Wiesel and Jerusalem

Wiesel and Jerusalem

Last week, Elie Wiesel made a divisive foray into the dirty world of politics – despite his puzzling and certainly naive disclaimer that “Jerusalem is above politics”. Did he really say, “Jerusalem is above politics”? (For the text of the ad that Wiesel placed in the Wall Street Journal, Washington Post and New York Times, click here.)

Wiesel’s ad was essentially a broadside at the Obama administration – an effort to retard its moves to push for a comprehensive solution to all the final-status issues of Israel-Palestine – Jerusalem included. Some bloggers have even claimed that Wiesel was put up to it by Prime Minister Netanyahu himself, and that Netanyahu’s friend, Ronald Lauder underwrote the costs.

Regardless of who was behind the ad, Wiesel is certainly a tough figure for American Jews to take on. A Holocaust survivor and Nobel Laureate, a powerful writer and a philanthropist, Wiesel has an aura of gravitas and tremendous moral authority.

But Israelis – who have to live the consequences of “earthly Jerusalem”, and don’t have the luxury of waxing poetic on “Jerusalem of God” – have not been shy about telling Wiesel what they think of his impassioned intervention. First, Yossi Sarid rebuked Wiesel for his misguided theo-philosophical focus: “Is life itself not holier than historical rights, than national and personal memory – holier even than Jerusalem?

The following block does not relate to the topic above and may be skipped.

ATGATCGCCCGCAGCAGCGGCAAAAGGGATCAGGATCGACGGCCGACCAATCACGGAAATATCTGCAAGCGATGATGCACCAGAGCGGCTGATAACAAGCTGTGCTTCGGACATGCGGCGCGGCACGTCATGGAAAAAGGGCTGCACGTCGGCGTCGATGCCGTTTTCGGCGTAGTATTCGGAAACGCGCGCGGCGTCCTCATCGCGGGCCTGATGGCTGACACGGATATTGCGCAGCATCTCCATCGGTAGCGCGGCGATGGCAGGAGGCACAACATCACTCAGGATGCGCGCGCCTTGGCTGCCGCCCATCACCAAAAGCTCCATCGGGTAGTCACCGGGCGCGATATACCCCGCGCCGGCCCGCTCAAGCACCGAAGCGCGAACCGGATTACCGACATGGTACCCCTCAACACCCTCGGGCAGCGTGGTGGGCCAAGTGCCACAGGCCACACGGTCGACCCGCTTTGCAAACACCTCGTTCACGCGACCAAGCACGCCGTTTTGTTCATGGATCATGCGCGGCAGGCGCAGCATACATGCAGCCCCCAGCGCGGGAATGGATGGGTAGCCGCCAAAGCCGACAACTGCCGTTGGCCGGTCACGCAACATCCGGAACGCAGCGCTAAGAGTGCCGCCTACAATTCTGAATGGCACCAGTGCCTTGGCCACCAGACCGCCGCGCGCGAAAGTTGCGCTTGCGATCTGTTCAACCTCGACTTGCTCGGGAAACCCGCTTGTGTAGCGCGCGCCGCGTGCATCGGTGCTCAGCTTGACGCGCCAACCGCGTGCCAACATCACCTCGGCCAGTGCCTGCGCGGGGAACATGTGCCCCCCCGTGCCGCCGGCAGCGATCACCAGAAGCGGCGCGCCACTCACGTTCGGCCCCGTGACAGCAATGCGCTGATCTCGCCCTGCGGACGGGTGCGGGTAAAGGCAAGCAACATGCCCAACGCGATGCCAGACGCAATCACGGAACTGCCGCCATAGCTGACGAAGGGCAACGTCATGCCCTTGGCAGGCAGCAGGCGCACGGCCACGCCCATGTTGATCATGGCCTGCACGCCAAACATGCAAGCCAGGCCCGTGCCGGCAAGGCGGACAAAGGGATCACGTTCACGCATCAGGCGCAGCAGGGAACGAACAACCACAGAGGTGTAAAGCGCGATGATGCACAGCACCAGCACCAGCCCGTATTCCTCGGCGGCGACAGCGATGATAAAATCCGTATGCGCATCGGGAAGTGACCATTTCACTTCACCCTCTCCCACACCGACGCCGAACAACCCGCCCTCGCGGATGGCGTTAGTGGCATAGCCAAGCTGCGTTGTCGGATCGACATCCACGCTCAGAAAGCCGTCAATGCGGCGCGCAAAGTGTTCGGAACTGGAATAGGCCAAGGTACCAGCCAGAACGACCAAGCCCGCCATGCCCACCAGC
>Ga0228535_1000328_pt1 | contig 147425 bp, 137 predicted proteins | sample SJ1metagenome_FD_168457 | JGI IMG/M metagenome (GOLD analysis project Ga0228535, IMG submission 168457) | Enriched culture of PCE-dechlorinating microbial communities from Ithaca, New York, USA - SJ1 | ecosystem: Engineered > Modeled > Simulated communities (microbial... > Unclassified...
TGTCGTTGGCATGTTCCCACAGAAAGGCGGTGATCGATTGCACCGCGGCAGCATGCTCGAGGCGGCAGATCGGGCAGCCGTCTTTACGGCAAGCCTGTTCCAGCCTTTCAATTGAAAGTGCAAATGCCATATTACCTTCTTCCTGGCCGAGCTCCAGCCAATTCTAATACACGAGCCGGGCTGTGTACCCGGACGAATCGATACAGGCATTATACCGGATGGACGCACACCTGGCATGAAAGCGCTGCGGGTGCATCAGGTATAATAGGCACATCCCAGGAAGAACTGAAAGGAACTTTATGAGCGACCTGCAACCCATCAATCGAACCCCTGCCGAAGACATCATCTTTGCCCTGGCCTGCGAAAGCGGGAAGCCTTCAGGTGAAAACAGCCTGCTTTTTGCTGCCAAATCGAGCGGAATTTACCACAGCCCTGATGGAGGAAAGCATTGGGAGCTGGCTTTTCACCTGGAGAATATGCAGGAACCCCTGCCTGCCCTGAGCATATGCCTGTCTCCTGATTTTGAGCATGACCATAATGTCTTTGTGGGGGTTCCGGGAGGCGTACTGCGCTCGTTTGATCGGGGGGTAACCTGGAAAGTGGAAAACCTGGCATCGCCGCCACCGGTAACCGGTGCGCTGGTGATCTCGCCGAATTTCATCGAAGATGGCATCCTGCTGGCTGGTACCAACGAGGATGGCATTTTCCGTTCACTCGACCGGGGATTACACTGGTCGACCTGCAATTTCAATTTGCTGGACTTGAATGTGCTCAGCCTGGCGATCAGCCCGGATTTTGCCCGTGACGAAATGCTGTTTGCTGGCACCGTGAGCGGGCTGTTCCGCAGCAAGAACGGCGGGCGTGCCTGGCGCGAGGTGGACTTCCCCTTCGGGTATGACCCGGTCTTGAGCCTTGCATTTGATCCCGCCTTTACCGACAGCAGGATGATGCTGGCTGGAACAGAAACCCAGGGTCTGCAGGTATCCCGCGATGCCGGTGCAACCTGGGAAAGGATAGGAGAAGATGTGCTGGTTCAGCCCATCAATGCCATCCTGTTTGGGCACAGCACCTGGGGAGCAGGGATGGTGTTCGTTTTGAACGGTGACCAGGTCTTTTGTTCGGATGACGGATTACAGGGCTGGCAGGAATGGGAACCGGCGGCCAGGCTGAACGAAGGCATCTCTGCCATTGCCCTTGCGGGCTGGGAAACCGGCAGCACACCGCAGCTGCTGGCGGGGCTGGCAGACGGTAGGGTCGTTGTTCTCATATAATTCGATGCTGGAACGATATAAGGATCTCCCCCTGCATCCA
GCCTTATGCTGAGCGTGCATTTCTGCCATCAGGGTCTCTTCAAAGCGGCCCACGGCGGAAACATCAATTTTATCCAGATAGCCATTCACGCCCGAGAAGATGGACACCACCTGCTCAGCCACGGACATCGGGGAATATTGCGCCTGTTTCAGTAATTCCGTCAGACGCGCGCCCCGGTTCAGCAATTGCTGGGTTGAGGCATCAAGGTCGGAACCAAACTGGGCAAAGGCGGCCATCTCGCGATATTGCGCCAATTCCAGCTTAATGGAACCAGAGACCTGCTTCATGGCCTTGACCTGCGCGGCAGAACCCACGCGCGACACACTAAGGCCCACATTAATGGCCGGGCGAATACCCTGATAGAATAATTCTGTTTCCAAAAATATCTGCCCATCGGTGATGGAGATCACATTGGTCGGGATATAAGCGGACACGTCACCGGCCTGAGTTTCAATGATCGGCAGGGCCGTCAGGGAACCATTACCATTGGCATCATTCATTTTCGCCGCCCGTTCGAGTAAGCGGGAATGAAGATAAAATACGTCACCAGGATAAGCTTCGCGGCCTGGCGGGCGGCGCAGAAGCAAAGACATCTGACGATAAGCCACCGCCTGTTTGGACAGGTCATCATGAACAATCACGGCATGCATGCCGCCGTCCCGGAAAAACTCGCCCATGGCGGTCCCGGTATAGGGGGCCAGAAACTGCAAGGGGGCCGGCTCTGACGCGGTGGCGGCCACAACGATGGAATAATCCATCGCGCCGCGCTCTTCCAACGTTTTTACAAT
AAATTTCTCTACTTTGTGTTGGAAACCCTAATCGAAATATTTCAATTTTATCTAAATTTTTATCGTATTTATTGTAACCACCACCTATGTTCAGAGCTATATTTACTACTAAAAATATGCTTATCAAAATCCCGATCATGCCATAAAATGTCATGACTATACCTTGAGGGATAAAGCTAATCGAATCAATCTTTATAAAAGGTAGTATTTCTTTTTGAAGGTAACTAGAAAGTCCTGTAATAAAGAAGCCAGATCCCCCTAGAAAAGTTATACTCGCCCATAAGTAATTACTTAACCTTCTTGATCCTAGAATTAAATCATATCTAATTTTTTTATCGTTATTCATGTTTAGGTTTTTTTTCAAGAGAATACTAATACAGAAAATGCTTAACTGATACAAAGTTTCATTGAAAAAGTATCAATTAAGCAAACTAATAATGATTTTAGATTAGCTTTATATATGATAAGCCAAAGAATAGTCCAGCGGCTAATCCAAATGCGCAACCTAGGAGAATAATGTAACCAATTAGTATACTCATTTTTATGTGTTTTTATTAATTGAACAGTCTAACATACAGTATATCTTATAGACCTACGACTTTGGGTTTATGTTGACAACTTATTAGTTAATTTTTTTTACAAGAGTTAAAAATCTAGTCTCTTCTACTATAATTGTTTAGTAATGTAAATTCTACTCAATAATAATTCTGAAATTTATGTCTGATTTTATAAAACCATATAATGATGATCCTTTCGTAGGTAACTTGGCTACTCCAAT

Now a group calling itself “Just Jerusalem”, which includes Israel Prize laureates Avishai Margalit and Zeev Sternhell, as well as former Knesset Speaker Avraham Burg, has sent an open letter to Wiesel in which it bemoans his detachment from earthbound reality:

“Our Jerusalem is populated with people, young and old, women and men, who wish their city to be a symbol of dignity – not of hubris, inequality and discrimination. You speak of the celestial Jerusalem; we live in the earthly one. … [Your letter] upholds an attachment to some other-worldly city which purports to supersede the interests of those who live in the this-worldly one.”

Wiesel is truly an important and rightly-esteemed figure. But his well-earned reputation has been gained by stressing the universalist responsibilities of humanity, not the particularist sentiments that divide people and stoke resentment and hatred. Let us hope that his recent entry into the world of public diplomacy was an aberration, not a new direction.

By | 2010-04-22T18:37:00-04:00 April 22nd, 2010|Blog|0 Comments

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